A sound mind only exists with a healthy gut. Believe it or not, mental health is dictated (almost) entirely by our gut's well-being. Healthy bowel movements are one of the top indicators of good gut health, and your toilet habits can tell you a lot about what you need to improve to feel your best digestively.
Many Australians might not readily associate bowel movements with good gut health, but a study showed a 9% increase in cases of severe gut illness recorded among Australians beginning in the 1990s, and that trend appears to be continuing among young and middle-aged adults.
Many things can be done when considering how to improve gut health. Aside from knowing more about good gut health, you can improve your diet, monitor bowel movements, and take appropriate supplements to ease and support digestion.
Read on as we share our tips on achieving and maintaining good gut health.
The bowels are made up of the small and large intestines and are responsible for absorbing nutrients from what we eat and drink and excreting food waste. The upper end of these intestines connects to the stomach and its lower end to the rectum and anus. The bowels and the organs they attach to partly comprise the gastrointestinal tract. Stress levels, processed foods etc., negatively impact our immune system via our gut. An unhealthy gut can affect sleep, weight gain, fatigue, skin irritations, and migraines. It is a vicious cycle.
The gut starts its work the moment food enters the mouth. As you chew food, saliva is secreted to help break down carbohydrates. Swallowed food then moves through the oesophagus and delivers it to the stomach, where mechanisms in the gastrointestinal tract ensure that food continues on this path rather than travels back up to the throat.
The stomach, small intestines, pancreas, and liver all contribute to the subsequent phases of food breakdown. Different organ enzymes and gastric juices combine to turn solid food into new substances whose nutrients can be extracted for the benefit of the whole body. As the stomach works to help the bowel absorb nutrients, food waste is simultaneously segregated from usable food materials.
Anything from food that the body doesn’t need ends up in the large intestine. What is now food waste is stored in the rectum, and this stage in the digestion process is what gives you the urge to use the toilet. Once a person feels the need to relieve themselves, food waste moves through the rectum and colon, and with that, the digestive process is complete. If your body performs its digestive functions properly and this process is uninterrupted, you’ll have little trouble figuring out how to improve gut health.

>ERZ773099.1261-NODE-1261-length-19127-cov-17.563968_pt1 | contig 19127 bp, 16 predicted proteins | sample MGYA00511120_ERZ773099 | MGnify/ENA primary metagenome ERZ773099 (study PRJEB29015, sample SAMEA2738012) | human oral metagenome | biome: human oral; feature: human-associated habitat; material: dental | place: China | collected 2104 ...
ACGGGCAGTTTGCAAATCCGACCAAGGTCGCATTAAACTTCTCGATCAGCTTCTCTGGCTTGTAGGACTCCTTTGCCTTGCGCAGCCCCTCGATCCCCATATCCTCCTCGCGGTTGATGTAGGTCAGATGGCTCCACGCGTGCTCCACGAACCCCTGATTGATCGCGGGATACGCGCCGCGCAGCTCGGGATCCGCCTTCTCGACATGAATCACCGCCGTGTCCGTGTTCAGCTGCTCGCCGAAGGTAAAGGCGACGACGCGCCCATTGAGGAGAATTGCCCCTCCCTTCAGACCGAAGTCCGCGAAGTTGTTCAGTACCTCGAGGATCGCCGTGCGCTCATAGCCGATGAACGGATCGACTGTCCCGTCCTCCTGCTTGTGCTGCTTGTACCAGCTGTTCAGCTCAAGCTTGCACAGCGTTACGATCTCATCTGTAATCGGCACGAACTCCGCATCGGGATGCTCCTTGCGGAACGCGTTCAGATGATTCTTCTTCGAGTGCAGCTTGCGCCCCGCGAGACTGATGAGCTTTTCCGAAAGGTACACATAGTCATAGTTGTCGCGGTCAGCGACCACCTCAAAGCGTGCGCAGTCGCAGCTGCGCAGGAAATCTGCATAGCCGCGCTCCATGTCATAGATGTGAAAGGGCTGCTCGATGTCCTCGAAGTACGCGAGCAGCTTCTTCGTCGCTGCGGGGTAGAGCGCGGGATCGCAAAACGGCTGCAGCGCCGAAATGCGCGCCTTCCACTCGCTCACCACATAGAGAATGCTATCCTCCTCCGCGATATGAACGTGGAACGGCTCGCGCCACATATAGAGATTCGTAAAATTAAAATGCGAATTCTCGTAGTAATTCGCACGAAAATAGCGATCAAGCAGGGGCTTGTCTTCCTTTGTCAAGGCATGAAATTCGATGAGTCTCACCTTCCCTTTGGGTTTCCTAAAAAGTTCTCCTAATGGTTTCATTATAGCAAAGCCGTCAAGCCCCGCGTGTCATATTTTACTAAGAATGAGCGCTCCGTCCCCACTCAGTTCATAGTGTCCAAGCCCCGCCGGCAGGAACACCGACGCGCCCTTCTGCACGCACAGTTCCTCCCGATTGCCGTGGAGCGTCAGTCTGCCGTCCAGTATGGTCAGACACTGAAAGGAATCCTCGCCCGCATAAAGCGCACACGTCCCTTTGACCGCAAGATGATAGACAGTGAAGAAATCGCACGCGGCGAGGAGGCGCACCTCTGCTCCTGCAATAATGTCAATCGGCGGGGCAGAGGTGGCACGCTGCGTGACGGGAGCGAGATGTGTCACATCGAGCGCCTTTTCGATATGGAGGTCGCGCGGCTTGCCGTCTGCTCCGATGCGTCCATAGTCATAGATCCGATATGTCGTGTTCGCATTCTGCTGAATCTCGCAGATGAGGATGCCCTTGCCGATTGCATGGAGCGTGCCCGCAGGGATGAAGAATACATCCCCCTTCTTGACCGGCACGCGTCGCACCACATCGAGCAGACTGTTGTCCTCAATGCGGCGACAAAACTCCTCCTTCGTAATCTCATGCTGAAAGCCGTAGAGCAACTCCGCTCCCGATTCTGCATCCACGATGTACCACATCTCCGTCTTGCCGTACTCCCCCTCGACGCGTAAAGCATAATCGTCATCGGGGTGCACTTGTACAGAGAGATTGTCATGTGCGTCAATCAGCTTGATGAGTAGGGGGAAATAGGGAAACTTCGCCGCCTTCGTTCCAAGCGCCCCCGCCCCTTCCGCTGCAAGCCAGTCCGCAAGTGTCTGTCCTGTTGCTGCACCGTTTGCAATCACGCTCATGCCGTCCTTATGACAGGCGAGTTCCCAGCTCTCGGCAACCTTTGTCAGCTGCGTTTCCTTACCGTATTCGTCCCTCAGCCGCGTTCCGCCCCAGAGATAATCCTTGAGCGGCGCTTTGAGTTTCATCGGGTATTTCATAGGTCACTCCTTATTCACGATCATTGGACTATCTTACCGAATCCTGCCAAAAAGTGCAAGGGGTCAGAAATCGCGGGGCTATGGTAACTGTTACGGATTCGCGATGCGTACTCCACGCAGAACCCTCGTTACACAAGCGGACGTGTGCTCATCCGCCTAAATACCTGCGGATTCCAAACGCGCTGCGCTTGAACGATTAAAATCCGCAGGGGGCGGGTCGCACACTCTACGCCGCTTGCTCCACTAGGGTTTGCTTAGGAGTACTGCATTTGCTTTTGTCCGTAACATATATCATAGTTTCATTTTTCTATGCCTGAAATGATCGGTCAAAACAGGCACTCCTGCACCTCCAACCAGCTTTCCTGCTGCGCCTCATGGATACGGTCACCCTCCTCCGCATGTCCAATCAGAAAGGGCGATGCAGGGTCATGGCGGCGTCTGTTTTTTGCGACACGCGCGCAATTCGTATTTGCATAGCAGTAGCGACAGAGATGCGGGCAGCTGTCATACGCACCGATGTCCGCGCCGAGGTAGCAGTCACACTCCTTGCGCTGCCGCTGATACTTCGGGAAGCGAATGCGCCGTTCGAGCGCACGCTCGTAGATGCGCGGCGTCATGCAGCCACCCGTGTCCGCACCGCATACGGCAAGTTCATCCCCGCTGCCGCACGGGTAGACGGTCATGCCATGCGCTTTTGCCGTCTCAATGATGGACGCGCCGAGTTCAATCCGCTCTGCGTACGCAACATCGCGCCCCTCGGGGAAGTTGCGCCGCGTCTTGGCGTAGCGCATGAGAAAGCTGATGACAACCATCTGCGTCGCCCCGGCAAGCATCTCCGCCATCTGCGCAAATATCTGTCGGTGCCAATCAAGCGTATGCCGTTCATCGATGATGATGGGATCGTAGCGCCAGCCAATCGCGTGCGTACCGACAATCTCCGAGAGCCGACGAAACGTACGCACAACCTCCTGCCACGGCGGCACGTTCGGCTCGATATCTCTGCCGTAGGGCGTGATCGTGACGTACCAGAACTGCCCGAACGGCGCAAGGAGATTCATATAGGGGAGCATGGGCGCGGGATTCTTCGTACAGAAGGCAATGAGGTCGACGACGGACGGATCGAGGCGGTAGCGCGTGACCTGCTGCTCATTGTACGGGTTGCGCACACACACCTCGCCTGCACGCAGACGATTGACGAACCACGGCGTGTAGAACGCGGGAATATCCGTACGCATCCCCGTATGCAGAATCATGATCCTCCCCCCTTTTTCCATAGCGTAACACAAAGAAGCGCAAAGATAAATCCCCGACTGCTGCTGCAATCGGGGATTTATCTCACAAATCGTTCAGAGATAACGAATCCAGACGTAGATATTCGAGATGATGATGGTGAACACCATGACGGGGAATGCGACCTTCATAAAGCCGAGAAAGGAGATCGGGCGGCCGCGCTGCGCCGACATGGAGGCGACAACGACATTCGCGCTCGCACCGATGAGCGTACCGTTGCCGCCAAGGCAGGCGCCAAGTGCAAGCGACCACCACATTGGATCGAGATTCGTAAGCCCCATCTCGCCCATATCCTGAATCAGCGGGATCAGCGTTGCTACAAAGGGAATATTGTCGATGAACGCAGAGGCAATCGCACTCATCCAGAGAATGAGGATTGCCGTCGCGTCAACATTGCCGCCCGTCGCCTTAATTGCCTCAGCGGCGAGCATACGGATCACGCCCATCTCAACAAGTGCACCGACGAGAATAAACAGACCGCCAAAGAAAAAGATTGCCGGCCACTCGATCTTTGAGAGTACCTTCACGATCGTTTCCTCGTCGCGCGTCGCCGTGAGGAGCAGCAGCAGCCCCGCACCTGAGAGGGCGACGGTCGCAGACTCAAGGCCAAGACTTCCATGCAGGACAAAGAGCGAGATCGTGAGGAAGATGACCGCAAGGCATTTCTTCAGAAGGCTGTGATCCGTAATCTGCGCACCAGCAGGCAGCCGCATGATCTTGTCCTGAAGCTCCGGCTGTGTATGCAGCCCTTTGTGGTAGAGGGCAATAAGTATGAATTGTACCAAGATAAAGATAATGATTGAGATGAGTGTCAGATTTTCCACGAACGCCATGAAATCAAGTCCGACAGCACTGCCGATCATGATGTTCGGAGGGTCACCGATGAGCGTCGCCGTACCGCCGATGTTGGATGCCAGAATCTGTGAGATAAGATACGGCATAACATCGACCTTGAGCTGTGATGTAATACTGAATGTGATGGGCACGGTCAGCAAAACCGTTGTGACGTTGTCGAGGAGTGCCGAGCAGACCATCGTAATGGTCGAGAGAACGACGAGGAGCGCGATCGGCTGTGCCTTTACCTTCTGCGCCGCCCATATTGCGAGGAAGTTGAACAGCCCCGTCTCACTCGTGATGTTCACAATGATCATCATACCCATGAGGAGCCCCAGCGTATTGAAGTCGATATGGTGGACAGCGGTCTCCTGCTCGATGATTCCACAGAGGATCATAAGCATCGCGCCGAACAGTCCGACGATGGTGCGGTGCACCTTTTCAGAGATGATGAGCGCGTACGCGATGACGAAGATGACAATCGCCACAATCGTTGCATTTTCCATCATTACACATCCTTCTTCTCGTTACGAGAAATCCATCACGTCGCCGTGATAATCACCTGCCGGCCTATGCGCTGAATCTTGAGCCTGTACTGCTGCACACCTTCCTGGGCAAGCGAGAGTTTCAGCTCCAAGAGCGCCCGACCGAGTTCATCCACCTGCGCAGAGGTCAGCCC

Having good gut health means you’re not experiencing any pain or discomfort in your abdominal area while eating, in-between meals, or during your trips to the toilet. However, pain-free digestion and bowel movement is not the only method of checking good gut health.
Aside from monitoring for pain, you can consider a stool test. A stool test is a visible indicator of good gut health, and it analyses your bowels based on stool qualities of texture, size, colour, and firmness. A combination of these qualities allows doctors to categorise your stool into appropriate types, so you can be advised on improving your gut health, speak with your doctor if you think a stool test is appropriate for you.
You can learn more about the different types of stool and what these indicate about your gut health here. Types 1,2,5,6, and 7 may be indicators of poor gut health or serious digestive conditions and if your stool is categorised as one of these, it's worth visiting your doctor for closer examination.
Other indicators of good gut health are the frequency of your toilet visits, the number of faeces produced each time, odour, and how easily you pass stool.
• You experience frequent bowel movements, or your toilet visits have become more frequent without an identifiable cause.
• You cannot pass enough stool (i.e., a bowel movement does not leave your gut feeling sufficiently emptied).
• Your faeces’ odour has changed.
• Excessive force is needed for you to pass the bowels.
Good gut health is essential as the digestive system is where our body gets the fuel and nutrients it needs. These nutrients are distributed to the brain, heart, muscles, skin, hair, bones and all other organs. So, without a gut working hard to collect and distribute these nutrients, our bodies wouldn’t be working the way they should. Without good gut health, other bodily processes and functions would be impaired, leaving us feeling ill, frail, tired, or downright sick!
Learning to improve gut health is equivalent to caring for your whole body. The digestive process involves the interconnection between good gut health and overall health. Fortunately, there are many things you can do when considering how to improve gut health. You can begin by eating the right food, getting ample exercise, and including supplements for good gut health in your daily health regimen.
Regarding diet, foods rich in fibre, like fruits and vegetables, are good for digestion as they help move food along the digestive tract smoothly. Meanwhile, fermented foods which contain probiotics maintain the balance of digestive bacteria. Keeping hydrated is also essential as being well-hydrated helps the bowels move quickly and allows for flushing toxins from the body at an ample pace.
Managing stress, exercising daily, and sleeping for at least six hours nightly are also ingredients to good gut health. Doing so maintains your digestive system’s efficient functioning, prevents you from developing digestive illnesses, and reduces gastrointestinal discomfort. It’s also good practice to visit the toilet when you have the urge to pass a stool, as ignoring this sensation may leave waste in the colon for too long, causing it to harden and making it more difficult for you to pass a motion.